Headline News

Hastings Highlands heading for surplus

February 23, 2017

By Sarah Sobanski

Hastings Highlands treasurer has released a report on the municipality’s 2016 finances.

The unaudited report suggested that Hastings Highlands saw a $396,096 surplus at the end of 2016 – two-thirds from unexpected revenue and one-third from fewer expenses than budgeted. It also included a highlight reel for the municipality and graphics.

“A lot of our intent was to do a lot of education and communication. The flavour is we just want to make sure we increase the transparency and the accountability,” said municipal treasurer and tax collector David Stewart, explaining they also send a newsletter with final tax bills for better understanding. “It’s public dollars so residents need to know where the money is being spent.”

He added, “We’ve had a lot of questions in the past because they don’t know where their money goes in terms of their taxes. We created that loonie [graphic] to show that the municipality doesn’t get dollar for dollar all the time. When we collect taxes, every quarter we have to pay the education system, all the different school boards, and then we have to pay the County of Hastings, and then we also have to pay the Ministry of Finance for the OPP services. That demonstrates to people that they might have paid $1,000 but we only got $530 of those dollars for municipal services.”

There was a three per cent variance higher in the municipal revenues budget and a 1.68 per cent variance lower in municipal expenses.

“It gives council a good idea that we, in terms of our expense budget for last year, we were pretty much bang on track. As we present the budget for 2017, there will possibly be less questions in terms of the variances in some of the accounts,” said Stewart.
The municipality budgeted $8,461,166 for expenses and came in at $8,319,097 for a total savings of $142,069. The report read that council/governance had actual expenditures that were moderately less than budgeted. The majority of the un-used funds were from salary and wages. This was due to a councillor position being vacant for a short time as well as the municipality receiving funds back through the GST/HST Rebate Program for a portion of council’s wages.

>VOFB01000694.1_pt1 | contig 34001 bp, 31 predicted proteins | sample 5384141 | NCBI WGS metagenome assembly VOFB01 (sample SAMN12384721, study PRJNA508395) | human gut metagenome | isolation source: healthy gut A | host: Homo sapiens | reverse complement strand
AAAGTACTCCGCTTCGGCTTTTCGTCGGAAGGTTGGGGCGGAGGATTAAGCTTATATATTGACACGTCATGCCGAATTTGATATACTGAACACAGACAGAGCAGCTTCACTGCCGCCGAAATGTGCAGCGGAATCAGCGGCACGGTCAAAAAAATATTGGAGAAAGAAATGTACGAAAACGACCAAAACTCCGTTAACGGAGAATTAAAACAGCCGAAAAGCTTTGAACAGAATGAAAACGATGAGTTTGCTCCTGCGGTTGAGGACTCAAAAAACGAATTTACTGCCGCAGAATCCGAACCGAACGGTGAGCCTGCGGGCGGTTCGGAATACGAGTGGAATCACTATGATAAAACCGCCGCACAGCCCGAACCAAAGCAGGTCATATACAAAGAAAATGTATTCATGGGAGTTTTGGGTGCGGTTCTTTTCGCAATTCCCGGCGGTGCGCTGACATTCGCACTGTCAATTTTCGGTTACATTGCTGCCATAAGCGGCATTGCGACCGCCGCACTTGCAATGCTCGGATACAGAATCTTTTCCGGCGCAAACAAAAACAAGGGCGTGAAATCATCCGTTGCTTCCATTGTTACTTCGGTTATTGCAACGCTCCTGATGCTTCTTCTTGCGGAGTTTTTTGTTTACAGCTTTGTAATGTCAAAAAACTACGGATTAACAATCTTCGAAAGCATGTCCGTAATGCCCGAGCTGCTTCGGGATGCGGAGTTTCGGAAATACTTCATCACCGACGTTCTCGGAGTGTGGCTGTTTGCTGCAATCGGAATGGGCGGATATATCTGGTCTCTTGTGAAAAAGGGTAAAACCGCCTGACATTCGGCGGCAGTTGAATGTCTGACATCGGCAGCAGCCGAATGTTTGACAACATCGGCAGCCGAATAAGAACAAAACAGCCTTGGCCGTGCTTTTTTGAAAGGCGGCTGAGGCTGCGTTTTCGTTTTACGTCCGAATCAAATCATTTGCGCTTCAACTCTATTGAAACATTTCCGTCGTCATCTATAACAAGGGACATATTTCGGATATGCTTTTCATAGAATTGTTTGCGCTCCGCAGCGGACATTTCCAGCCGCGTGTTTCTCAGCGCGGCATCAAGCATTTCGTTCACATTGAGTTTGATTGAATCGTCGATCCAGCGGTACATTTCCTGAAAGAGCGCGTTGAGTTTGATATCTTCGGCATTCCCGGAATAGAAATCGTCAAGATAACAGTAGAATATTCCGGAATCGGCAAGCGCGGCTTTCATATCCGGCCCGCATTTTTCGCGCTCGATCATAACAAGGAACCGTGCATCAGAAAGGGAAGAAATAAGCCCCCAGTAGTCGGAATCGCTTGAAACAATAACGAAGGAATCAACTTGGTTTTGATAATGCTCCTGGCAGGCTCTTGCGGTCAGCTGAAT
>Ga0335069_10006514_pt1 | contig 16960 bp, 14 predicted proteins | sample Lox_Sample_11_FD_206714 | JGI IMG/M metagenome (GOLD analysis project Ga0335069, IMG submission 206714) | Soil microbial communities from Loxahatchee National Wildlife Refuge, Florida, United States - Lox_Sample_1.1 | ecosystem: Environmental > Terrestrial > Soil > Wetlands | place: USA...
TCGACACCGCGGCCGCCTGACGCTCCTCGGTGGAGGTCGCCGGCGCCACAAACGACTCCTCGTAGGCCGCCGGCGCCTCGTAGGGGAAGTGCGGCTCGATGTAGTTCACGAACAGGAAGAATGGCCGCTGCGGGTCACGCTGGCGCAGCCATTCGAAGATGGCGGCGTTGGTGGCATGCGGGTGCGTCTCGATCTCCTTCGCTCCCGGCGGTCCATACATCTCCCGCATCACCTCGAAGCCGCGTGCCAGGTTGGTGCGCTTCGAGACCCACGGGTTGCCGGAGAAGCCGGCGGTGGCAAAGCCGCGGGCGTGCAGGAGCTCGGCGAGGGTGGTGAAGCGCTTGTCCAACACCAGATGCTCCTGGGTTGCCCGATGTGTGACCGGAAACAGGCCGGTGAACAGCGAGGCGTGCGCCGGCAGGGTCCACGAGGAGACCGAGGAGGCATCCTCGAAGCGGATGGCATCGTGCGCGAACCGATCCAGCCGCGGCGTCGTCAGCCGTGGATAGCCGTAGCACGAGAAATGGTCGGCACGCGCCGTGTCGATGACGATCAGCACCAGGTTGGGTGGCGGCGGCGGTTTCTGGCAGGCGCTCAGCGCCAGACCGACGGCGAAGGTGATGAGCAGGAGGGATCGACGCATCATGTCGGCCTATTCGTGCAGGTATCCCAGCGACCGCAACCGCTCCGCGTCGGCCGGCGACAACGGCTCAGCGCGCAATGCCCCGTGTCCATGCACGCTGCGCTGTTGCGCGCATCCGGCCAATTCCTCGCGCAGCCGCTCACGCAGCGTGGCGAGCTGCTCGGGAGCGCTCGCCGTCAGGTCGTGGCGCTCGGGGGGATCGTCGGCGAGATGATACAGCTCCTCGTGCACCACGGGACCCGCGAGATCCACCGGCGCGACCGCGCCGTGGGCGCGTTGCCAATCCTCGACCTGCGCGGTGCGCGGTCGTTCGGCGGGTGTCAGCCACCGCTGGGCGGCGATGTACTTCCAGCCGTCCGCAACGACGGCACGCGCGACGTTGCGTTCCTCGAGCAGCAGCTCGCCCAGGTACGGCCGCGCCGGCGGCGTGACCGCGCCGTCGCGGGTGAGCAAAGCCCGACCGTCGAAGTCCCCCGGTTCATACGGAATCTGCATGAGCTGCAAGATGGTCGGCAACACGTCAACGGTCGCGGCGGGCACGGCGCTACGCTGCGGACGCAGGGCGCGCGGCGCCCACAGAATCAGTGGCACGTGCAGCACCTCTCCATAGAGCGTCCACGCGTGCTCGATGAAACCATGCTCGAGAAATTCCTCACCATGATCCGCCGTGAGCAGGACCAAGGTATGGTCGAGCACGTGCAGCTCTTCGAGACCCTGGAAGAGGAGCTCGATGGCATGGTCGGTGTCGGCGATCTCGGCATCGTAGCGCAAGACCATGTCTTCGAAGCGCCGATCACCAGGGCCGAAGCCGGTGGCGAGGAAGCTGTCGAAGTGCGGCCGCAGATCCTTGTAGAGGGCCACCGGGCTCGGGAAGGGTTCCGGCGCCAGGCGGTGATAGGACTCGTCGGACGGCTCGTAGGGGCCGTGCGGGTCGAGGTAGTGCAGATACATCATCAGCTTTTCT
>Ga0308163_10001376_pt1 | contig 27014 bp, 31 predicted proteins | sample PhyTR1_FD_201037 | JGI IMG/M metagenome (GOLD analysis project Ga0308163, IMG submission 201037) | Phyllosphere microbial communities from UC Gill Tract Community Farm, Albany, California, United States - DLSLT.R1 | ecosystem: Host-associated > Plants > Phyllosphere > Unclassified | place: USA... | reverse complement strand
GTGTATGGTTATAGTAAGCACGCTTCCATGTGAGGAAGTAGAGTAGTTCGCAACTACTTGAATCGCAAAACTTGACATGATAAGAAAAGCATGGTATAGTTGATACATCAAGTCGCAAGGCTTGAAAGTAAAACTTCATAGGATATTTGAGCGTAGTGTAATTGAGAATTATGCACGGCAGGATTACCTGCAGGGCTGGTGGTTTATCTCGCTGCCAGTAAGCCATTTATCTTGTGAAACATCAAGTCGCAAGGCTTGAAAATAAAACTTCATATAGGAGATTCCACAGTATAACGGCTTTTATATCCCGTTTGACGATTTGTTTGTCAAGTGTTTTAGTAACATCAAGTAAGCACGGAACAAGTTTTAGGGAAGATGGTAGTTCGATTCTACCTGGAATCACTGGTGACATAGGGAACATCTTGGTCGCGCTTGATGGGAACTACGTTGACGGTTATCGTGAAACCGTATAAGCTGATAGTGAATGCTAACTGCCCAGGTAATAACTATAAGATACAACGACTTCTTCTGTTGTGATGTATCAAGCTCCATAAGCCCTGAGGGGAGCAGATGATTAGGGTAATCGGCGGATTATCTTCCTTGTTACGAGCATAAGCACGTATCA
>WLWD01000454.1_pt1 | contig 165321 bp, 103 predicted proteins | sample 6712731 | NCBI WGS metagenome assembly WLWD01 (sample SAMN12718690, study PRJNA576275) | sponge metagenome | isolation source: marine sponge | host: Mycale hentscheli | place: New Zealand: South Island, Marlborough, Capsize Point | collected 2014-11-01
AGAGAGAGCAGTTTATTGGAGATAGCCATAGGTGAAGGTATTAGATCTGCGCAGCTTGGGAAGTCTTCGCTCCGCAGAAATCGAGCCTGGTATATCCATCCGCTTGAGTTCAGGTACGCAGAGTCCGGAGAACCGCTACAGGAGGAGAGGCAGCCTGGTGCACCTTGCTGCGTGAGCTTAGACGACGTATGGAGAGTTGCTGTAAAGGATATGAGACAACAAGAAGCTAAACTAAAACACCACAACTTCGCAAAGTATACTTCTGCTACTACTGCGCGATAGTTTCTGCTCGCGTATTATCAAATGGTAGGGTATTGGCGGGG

Corporate management and administration, fire services, police services and building and bylaw expenditures also came in under budget.

In revenues, the municipality budgeted for $8,461,166 and ended the year with $8,715,194 gaining $254,028. The report read that municipal taxation actuals were $21,323 more when compared to budget, which was a result of omitted assessments being added to property tax accounts through the fiscal year. It also stated municipal payment in lieu of taxes was $9,848 over the anticipated budget as the municipality continues to work with the ministry to reconcile amounts owing for years prior to 2014. It suggested these payments are almost updated, so actuals in 2017 should be closer to budget.

These were made up in municipality fees and service charges, according to the report. It recorded Stewardship Ontario revenue as higher than expected due to the municipality enhancing its monitoring and reporting of blue box materials and the elimination of residual waste. Also, landfill tipping fees and community centres were more than expected.

“Council and staff, we’re really worked hard to reduce our operating costs, at least in the costs that we control. [We’re] looking at streamlining a lot of our operations in an effort to save those costs and still move the municipality forward into a good financial position.”

In total, the municipality’s operating surplus was 4.68 per cent of the municipality’s total operating budget. “We’re 95 per cent confident these are going to be the year end figures but they are subject to change,” said Stewart. He noted auditing would be happening before the next council meeting, but a final report by the auditors would not be finished until May or June. Stewart encouraged anyone with tax concerns or questions to contact him.



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